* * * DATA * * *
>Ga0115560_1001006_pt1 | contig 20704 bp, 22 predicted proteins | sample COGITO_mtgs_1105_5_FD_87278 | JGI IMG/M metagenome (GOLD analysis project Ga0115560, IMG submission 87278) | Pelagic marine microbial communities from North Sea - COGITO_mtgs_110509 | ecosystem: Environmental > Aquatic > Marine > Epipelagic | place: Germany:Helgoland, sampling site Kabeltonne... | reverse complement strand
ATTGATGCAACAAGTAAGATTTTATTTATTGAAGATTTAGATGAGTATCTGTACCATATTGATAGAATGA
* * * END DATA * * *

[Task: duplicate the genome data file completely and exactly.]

>Ga0115560_1001006_pt1 | contig 20704 bp, 22 predicted proteins | sample COGITO_mtgs_1105_5_FD_87278 | JGI IMG/M metagenome (GOLD analysis project Ga0115560, IMG submission 87278) | Pelagic marine microbial communities from North Sea - COGITO_mtgs_110509 | ecosystem: Environmental > Aquatic > Marine > Epipelagic | place: Germany:Helgoland, sampling site Kabeltonne... | reverse complement strand
ATTGATGCAACAAGTAAGATTTTATTTATTGAAGATTTAGATGAGTATCTGTACCATATTGATAGAATGA